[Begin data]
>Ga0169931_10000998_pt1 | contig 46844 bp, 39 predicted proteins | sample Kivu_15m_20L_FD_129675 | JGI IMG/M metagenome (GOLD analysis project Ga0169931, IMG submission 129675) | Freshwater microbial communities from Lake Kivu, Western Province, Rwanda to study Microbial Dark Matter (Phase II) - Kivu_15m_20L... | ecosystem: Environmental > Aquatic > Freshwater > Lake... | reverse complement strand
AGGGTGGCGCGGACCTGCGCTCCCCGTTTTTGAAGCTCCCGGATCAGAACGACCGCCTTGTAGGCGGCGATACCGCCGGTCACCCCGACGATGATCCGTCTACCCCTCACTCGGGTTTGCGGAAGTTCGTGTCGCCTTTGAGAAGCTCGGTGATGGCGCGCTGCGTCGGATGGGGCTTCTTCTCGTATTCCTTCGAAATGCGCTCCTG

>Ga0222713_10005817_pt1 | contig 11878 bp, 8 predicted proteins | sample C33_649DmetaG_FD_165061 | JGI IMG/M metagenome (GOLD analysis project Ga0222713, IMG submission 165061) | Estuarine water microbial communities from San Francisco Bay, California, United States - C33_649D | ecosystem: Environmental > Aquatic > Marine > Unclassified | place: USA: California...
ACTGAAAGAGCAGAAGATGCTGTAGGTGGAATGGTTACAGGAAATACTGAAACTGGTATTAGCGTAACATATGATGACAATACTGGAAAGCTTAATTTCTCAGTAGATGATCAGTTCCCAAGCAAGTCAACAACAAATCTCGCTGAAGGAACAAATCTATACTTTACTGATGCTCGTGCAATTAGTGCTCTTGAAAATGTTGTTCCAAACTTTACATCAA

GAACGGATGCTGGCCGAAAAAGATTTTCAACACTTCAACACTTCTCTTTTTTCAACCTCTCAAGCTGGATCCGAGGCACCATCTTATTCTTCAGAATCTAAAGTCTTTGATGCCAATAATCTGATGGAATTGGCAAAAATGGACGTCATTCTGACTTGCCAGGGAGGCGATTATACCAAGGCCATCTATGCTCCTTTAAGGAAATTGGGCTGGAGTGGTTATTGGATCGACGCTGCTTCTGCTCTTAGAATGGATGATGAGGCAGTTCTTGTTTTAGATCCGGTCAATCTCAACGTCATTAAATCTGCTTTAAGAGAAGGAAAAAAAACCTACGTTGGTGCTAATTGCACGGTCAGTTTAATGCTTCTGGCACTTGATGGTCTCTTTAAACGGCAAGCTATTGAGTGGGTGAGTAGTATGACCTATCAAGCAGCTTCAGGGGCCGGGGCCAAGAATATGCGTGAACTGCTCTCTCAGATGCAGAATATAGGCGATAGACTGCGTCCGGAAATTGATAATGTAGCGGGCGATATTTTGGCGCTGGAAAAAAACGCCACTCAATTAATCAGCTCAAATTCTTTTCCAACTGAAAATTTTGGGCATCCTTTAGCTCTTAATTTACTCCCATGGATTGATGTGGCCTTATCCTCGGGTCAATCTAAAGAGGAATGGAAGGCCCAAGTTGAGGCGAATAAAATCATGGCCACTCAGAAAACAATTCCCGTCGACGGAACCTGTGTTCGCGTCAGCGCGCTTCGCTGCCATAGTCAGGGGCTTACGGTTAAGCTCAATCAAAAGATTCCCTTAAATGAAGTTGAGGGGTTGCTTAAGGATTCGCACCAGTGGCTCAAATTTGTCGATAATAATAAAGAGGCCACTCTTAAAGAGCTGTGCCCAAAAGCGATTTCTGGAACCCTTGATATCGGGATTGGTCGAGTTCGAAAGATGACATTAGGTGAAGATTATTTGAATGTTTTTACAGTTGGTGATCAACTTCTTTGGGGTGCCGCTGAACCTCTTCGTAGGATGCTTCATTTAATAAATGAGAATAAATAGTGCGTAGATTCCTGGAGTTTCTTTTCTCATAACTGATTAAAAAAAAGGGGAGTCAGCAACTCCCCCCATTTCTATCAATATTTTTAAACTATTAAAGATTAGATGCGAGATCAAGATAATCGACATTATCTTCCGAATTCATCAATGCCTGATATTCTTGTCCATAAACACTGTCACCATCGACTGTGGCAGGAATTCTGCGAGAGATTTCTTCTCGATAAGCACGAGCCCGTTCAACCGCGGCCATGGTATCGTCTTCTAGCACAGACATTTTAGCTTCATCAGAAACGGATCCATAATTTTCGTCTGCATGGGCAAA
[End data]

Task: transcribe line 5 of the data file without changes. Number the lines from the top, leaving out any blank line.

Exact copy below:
GAACGGATGCTGGCCGAAAAAGATTTTCAACACTTCAACACTTCTCTTTTTTCAACCTCTCAAGCTGGATCCGAGGCACCATCTTATTCTTCAGAATCTAAAGTCTTTGATGCCAATAATCTGATGGAATTGGCAAAAATGGACGTCATTCTGACTTGCCAGGGAGGCGATTATACCAAGGCCATCTATGCTCCTTTAAGGAAATTGGGCTGGAGTGGTTATTGGATCGACGCTGCTTCTGCTCTTAGAATGGATGATGAGGCAGTTCTTGTTTTAGATCCGGTCAATCTCAACGTCATTAAATCTGCTTTAAGAGAAGGAAAAAAAACCTACGTTGGTGCTAATTGCACGGTCAGTTTAATGCTTCTGGCACTTGATGGTCTCTTTAAACGGCAAGCTATTGAGTGGGTGAGTAGTATGACCTATCAAGCAGCTTCAGGGGCCGGGGCCAAGAATATGCGTGAACTGCTCTCTCAGATGCAGAATATAGGCGATAGACTGCGTCCGGAAATTGATAATGTAGCGGGCGATATTTTGGCGCTGGAAAAAAACGCCACTCAATTAATCAGCTCAAATTCTTTTCCAACTGAAAATTTTGGGCATCCTTTAGCTCTTAATTTACTCCCATGGATTGATGTGGCCTTATCCTCGGGTCAATCTAAAGAGGAATGGAAGGCCCAAGTTGAGGCGAATAAAATCATGGCCACTCAGAAAACAATTCCCGTCGACGGAACCTGTGTTCGCGTCAGCGCGCTTCGCTGCCATAGTCAGGGGCTTACGGTTAAGCTCAATCAAAAGATTCCCTTAAATGAAGTTGAGGGGTTGCTTAAGGATTCGCACCAGTGGCTCAAATTTGTCGATAATAATAAAGAGGCCACTCTTAAAGAGCTGTGCCCAAAAGCGATTTCTGGAACCCTTGATATCGGGATTGGTCGAGTTCGAAAGATGACATTAGGTGAAGATTATTTGAATGTTTTTACAGTTGGTGATCAACTTCTTTGGGGTGCCGCTGAACCTCTTCGTAGGATGCTTCATTTAATAAATGAGAATAAATAGTGCGTAGATTCCTGGAGTTTCTTTTCTCATAACTGATTAAAAAAAAGGGGAGTCAGCAACTCCCCCCATTTCTATCAATATTTTTAAACTATTAAAGATTAGATGCGAGATCAAGATAATCGACATTATCTTCCGAATTCATCAATGCCTGATATTCTTGTCCATAAACACTGTCACCATCGACTGTGGCAGGAATTCTGCGAGAGATTTCTTCTCGATAAGCACGAGCCCGTTCAACCGCGGCCATGGTATCGTCTTCTAGCACAGACATTTTAGCTTCATCAGAAACGGATCCATAATTTTCGTCTGCATGGGCAAA